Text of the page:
World Bank sees China growth on track, urges reform
China is likely to meet its economic growth target of 7.5 percent this year, the World Bank said on Friday, but must persevere with fiscal and financial sector reforms to deal with the root cause of its debt problems.
“The prospect of growth falling below the government target will likely trigger accommodative fiscal and monetary policies,” the Washington-based development bank said in its latest assessment of China’s economy.
“These measures should help the authorities to reach the indicative growth target of around 7.5 percent in 2014, but will likely add to current imbalances and vulnerabilities.”
The government unveiled a series of targeted measures after the economy got off to a weak start this year, with official May manufacturing and service sector surveys already showing an improvement.
The World Bank expected China’s economy to grow 7.6 percent this year on policy support and a recovery of global demand, while it noted growth could slow to 7.5 percent in 2015.
The International Monetary Fund said on Thursday it expected China to grow by around 7.5 percent this year and then slow to around 7 percent next year.
The World Bank said China’s growth momentum could accelerate in the second quarter of 2014, a more upbeat view than many private economists.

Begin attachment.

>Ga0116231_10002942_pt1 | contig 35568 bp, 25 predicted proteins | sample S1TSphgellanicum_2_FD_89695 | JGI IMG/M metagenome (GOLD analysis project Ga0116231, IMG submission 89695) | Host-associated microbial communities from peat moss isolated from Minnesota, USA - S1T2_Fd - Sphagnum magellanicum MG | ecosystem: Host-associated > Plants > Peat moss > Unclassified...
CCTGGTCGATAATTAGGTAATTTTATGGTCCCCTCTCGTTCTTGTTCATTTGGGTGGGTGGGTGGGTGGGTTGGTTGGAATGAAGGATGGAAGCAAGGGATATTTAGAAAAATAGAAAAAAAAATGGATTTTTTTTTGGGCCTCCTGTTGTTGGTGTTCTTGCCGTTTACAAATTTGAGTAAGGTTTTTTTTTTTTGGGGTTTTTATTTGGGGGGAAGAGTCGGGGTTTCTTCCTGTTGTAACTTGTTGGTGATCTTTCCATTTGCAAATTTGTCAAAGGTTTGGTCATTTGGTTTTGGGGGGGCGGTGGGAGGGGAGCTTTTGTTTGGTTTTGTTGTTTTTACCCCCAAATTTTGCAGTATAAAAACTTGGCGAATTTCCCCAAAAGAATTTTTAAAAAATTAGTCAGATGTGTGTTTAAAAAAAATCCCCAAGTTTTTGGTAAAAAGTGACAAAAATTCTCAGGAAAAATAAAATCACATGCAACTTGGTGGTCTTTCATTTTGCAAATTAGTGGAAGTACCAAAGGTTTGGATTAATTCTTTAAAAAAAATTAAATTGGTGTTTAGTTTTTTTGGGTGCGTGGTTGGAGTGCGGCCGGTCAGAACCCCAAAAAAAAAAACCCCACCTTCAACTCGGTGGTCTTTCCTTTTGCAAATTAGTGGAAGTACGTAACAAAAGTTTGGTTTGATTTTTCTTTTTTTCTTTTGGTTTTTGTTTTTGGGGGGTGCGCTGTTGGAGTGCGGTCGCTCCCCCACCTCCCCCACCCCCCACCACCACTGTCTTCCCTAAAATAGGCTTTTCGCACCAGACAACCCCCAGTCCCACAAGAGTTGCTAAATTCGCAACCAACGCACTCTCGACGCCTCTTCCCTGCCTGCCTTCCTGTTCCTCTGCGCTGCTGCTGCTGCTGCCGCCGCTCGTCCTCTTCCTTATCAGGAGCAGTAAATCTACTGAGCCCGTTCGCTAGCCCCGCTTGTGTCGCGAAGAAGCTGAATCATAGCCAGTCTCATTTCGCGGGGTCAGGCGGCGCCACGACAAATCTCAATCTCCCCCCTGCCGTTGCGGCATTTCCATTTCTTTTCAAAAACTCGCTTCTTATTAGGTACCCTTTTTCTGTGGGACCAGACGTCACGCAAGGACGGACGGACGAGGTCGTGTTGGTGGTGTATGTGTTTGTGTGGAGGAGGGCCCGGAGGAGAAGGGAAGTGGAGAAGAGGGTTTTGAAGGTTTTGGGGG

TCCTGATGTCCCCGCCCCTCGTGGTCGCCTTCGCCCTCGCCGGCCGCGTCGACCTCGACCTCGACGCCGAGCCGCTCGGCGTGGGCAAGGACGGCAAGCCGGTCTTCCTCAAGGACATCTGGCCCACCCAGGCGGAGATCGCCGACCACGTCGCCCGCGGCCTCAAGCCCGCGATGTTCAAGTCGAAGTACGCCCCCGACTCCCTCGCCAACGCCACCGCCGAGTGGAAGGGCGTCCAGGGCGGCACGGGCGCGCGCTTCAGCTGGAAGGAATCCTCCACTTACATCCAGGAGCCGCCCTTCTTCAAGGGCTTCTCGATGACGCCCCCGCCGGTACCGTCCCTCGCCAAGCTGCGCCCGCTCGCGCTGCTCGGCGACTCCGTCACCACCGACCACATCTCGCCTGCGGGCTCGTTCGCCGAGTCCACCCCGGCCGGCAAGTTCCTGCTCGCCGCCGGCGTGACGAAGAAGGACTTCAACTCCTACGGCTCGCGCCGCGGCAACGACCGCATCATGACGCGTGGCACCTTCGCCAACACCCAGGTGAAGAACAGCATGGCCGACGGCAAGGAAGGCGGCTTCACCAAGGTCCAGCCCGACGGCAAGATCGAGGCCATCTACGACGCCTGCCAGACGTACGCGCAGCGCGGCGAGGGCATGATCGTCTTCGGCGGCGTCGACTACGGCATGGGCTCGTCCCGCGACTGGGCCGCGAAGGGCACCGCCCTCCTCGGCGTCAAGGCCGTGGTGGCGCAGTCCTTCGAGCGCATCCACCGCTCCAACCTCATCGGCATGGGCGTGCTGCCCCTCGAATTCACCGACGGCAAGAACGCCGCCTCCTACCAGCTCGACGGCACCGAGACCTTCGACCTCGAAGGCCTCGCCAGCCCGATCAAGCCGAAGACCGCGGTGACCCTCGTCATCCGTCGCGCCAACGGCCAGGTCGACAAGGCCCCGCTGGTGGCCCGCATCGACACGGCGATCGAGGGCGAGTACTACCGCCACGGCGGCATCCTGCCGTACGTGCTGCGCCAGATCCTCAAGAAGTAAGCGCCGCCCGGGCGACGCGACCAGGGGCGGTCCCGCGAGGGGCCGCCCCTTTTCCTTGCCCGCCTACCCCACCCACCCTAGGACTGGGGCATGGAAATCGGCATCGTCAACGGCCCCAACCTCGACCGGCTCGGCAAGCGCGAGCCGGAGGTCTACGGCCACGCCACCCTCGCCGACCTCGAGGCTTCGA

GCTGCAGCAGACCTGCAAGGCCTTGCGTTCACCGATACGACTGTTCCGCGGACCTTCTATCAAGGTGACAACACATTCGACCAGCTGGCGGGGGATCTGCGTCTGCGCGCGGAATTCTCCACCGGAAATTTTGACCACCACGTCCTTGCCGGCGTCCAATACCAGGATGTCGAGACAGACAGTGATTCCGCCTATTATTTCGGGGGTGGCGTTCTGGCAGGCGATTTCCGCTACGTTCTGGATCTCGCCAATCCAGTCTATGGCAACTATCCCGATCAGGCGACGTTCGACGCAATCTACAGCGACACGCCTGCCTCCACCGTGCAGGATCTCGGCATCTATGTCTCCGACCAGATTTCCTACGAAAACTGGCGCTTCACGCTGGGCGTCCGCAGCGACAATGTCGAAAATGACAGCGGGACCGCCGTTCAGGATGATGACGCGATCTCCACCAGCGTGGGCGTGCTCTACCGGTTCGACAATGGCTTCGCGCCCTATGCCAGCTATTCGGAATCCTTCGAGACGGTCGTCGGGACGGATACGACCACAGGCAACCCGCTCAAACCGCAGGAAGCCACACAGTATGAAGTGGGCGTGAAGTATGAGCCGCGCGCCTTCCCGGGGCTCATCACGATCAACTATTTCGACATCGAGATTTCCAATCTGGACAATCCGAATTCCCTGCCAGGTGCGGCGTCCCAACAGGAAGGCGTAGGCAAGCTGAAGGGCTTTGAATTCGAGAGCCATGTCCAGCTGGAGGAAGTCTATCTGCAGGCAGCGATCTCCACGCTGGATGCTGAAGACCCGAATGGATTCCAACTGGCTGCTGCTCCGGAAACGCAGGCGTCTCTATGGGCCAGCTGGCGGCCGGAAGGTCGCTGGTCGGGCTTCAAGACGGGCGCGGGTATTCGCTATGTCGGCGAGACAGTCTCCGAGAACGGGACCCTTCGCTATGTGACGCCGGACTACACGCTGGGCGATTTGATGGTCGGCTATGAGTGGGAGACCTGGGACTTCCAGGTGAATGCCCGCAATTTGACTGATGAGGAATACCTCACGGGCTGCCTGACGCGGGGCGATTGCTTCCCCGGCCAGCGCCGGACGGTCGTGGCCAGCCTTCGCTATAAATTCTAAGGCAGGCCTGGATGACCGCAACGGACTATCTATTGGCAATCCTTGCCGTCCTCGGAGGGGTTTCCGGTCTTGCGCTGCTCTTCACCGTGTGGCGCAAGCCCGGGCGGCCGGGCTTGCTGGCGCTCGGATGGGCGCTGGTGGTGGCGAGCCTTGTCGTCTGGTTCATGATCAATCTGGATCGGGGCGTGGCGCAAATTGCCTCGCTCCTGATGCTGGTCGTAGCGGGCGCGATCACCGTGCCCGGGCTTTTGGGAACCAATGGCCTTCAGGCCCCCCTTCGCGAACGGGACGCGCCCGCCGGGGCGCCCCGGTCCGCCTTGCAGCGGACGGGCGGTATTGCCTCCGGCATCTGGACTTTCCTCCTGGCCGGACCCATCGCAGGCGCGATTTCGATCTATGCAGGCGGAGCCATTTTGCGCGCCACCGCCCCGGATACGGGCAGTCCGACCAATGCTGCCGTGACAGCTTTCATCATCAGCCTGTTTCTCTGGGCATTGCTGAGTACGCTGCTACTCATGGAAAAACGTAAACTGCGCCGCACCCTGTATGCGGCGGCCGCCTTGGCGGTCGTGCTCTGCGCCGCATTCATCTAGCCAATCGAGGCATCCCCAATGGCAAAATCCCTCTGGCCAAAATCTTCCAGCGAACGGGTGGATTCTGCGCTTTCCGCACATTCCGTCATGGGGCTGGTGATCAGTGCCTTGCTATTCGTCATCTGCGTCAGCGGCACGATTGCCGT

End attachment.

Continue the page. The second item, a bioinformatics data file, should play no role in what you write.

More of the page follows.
A Reuters poll, however, found analysts expect annual GDP growth to slow to 7.3 percent in the second quarter, with full-year growth of 7.3 percent in 2014, the weakest in 24 years and below the government target of 7.5 percent.
Reform-minded leaders have ruled out any large stimulus campaign with the country still nursing the hangover from the 4 trillion yuan ($640 billion) stimulus implemented during the global financial crisis in 2008-09, which piled up local debt.
The new leadership has shown greater tolerance for slower growth as it attempts to steer the economy towards domestic consumption and away from the traditional engines of exports and investment.
“A rebalancing of growth from investment to consumption and from industry to services continues, but there are challenges and rebalancing is slow,” the World Bank said.
Still, the World Bank saw downside risks to its 2014 China growth projection, as an abrupt deleveraging of local government debt and a sharp slowdown in the real estate sector could weigh on economic activity.
“We keep the baseline as it is, but we also stress that there are significant downside risks to that projection,” Karlis Smits, senior economist at the bank, told a briefing.
He said there are signs that the government may set a lower growth target for next year to help reduce imbalances in the economy, but did not elaborate.
The government aims for average annual economic growth of 7 percent under its 12th five-year plan that covers 2011-2015.
The World Bank urged China to speed up fiscal and financial sector reforms to deal with the root cause of its debt problems.
“Delays in implementing coherent reforms could perpetuate resource misallocation, undermine the health of the banking system, threaten the debt sustainability of local governments, and increase the fiscal costs of reforms,” it said.